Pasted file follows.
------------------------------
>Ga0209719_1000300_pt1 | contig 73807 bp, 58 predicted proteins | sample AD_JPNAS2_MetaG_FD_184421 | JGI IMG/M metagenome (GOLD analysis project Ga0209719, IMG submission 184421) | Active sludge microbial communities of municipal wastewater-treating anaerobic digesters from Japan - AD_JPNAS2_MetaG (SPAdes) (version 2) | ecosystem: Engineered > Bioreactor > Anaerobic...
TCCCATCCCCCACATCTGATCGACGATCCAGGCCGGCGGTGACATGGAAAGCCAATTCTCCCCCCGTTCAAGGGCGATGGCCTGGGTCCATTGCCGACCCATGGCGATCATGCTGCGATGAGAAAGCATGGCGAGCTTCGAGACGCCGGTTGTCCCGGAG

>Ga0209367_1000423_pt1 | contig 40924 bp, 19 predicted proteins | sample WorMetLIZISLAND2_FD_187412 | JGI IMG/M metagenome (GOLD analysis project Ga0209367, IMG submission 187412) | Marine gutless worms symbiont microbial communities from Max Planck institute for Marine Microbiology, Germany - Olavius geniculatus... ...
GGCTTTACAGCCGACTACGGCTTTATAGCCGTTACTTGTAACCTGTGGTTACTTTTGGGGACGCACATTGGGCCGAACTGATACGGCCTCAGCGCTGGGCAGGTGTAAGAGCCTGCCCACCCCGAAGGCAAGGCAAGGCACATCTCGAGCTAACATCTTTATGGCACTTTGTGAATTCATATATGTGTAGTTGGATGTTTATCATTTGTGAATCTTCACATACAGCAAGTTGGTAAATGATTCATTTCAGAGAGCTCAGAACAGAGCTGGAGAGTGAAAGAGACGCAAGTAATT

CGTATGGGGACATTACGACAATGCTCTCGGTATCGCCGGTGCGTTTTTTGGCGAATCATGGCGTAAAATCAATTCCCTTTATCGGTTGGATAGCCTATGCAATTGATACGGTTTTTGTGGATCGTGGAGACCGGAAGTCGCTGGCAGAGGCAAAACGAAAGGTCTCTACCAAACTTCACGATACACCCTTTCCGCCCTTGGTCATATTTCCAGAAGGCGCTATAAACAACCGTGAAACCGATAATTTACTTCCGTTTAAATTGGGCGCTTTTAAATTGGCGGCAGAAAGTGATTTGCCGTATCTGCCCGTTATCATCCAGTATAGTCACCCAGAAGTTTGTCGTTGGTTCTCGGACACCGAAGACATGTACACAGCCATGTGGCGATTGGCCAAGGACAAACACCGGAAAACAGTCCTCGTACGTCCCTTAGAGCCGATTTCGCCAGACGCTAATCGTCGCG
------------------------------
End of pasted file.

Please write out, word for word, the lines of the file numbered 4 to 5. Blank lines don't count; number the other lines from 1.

GGCTTTACAGCCGACTACGGCTTTATAGCCGTTACTTGTAACCTGTGGTTACTTTTGGGGACGCACATTGGGCCGAACTGATACGGCCTCAGCGCTGGGCAGGTGTAAGAGCCTGCCCACCCCGAAGGCAAGGCAAGGCACATCTCGAGCTAACATCTTTATGGCACTTTGTGAATTCATATATGTGTAGTTGGATGTTTATCATTTGTGAATCTTCACATACAGCAAGTTGGTAAATGATTCATTTCAGAGAGCTCAGAACAGAGCTGGAGAGTGAAAGAGACGCAAGTAATT

CGTATGGGGACATTACGACAATGCTCTCGGTATCGCCGGTGCGTTTTTTGGCGAATCATGGCGTAAAATCAATTCCCTTTATCGGTTGGATAGCCTATGCAATTGATACGGTTTTTGTGGATCGTGGAGACCGGAAGTCGCTGGCAGAGGCAAAACGAAAGGTCTCTACCAAACTTCACGATACACCCTTTCCGCCCTTGGTCATATTTCCAGAAGGCGCTATAAACAACCGTGAAACCGATAATTTACTTCCGTTTAAATTGGGCGCTTTTAAATTGGCGGCAGAAAGTGATTTGCCGTATCTGCCCGTTATCATCCAGTATAGTCACCCAGAAGTTTGTCGTTGGTTCTCGGACACCGAAGACATGTACACAGCCATGTGGCGATTGGCCAAGGACAAACACCGGAAAACAGTCCTCGTACGTCCCTTAGAGCCGATTTCGCCAGACGCTAATCGTCGCG